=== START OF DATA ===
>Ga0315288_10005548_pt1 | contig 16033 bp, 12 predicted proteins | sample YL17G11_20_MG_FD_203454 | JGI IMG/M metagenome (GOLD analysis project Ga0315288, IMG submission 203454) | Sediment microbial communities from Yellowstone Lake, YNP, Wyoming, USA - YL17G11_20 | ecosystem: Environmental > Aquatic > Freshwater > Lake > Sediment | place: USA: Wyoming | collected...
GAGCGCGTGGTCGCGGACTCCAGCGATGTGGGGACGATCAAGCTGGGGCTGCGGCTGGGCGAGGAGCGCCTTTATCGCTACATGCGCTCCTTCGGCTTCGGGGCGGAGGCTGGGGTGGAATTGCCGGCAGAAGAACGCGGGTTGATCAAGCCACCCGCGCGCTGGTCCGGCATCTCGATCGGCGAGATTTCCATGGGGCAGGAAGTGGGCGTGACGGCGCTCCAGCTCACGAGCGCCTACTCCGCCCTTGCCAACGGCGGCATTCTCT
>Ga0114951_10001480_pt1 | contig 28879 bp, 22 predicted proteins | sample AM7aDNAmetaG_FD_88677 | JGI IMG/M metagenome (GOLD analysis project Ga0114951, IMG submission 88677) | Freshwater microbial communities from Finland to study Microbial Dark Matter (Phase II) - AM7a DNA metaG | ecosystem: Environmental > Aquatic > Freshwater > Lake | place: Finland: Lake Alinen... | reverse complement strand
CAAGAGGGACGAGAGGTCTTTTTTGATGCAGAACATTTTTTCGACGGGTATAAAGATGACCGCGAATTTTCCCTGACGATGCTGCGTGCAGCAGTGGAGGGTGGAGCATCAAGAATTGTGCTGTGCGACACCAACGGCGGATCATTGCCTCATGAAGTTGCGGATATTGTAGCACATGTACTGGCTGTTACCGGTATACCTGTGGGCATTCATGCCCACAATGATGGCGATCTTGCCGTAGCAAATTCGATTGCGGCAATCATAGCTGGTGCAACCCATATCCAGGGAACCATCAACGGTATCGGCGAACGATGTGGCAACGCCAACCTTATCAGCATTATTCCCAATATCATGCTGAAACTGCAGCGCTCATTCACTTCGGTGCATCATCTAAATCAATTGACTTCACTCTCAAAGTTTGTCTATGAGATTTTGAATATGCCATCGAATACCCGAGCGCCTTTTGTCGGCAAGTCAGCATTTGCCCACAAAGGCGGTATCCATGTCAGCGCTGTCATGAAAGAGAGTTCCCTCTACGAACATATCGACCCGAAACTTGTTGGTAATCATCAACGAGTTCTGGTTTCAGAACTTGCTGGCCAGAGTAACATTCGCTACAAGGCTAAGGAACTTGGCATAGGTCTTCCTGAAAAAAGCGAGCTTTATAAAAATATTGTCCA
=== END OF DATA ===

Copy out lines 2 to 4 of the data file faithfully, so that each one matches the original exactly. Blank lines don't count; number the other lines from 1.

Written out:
GAGCGCGTGGTCGCGGACTCCAGCGATGTGGGGACGATCAAGCTGGGGCTGCGGCTGGGCGAGGAGCGCCTTTATCGCTACATGCGCTCCTTCGGCTTCGGGGCGGAGGCTGGGGTGGAATTGCCGGCAGAAGAACGCGGGTTGATCAAGCCACCCGCGCGCTGGTCCGGCATCTCGATCGGCGAGATTTCCATGGGGCAGGAAGTGGGCGTGACGGCGCTCCAGCTCACGAGCGCCTACTCCGCCCTTGCCAACGGCGGCATTCTCT
>Ga0114951_10001480_pt1 | contig 28879 bp, 22 predicted proteins | sample AM7aDNAmetaG_FD_88677 | JGI IMG/M metagenome (GOLD analysis project Ga0114951, IMG submission 88677) | Freshwater microbial communities from Finland to study Microbial Dark Matter (Phase II) - AM7a DNA metaG | ecosystem: Environmental > Aquatic > Freshwater > Lake | place: Finland: Lake Alinen... | reverse complement strand
CAAGAGGGACGAGAGGTCTTTTTTGATGCAGAACATTTTTTCGACGGGTATAAAGATGACCGCGAATTTTCCCTGACGATGCTGCGTGCAGCAGTGGAGGGTGGAGCATCAAGAATTGTGCTGTGCGACACCAACGGCGGATCATTGCCTCATGAAGTTGCGGATATTGTAGCACATGTACTGGCTGTTACCGGTATACCTGTGGGCATTCATGCCCACAATGATGGCGATCTTGCCGTAGCAAATTCGATTGCGGCAATCATAGCTGGTGCAACCCATATCCAGGGAACCATCAACGGTATCGGCGAACGATGTGGCAACGCCAACCTTATCAGCATTATTCCCAATATCATGCTGAAACTGCAGCGCTCATTCACTTCGGTGCATCATCTAAATCAATTGACTTCACTCTCAAAGTTTGTCTATGAGATTTTGAATATGCCATCGAATACCCGAGCGCCTTTTGTCGGCAAGTCAGCATTTGCCCACAAAGGCGGTATCCATGTCAGCGCTGTCATGAAAGAGAGTTCCCTCTACGAACATATCGACCCGAAACTTGTTGGTAATCATCAACGAGTTCTGGTTTCAGAACTTGCTGGCCAGAGTAACATTCGCTACAAGGCTAAGGAACTTGGCATAGGTCTTCCTGAAAAAAGCGAGCTTTATAAAAATATTGTCCA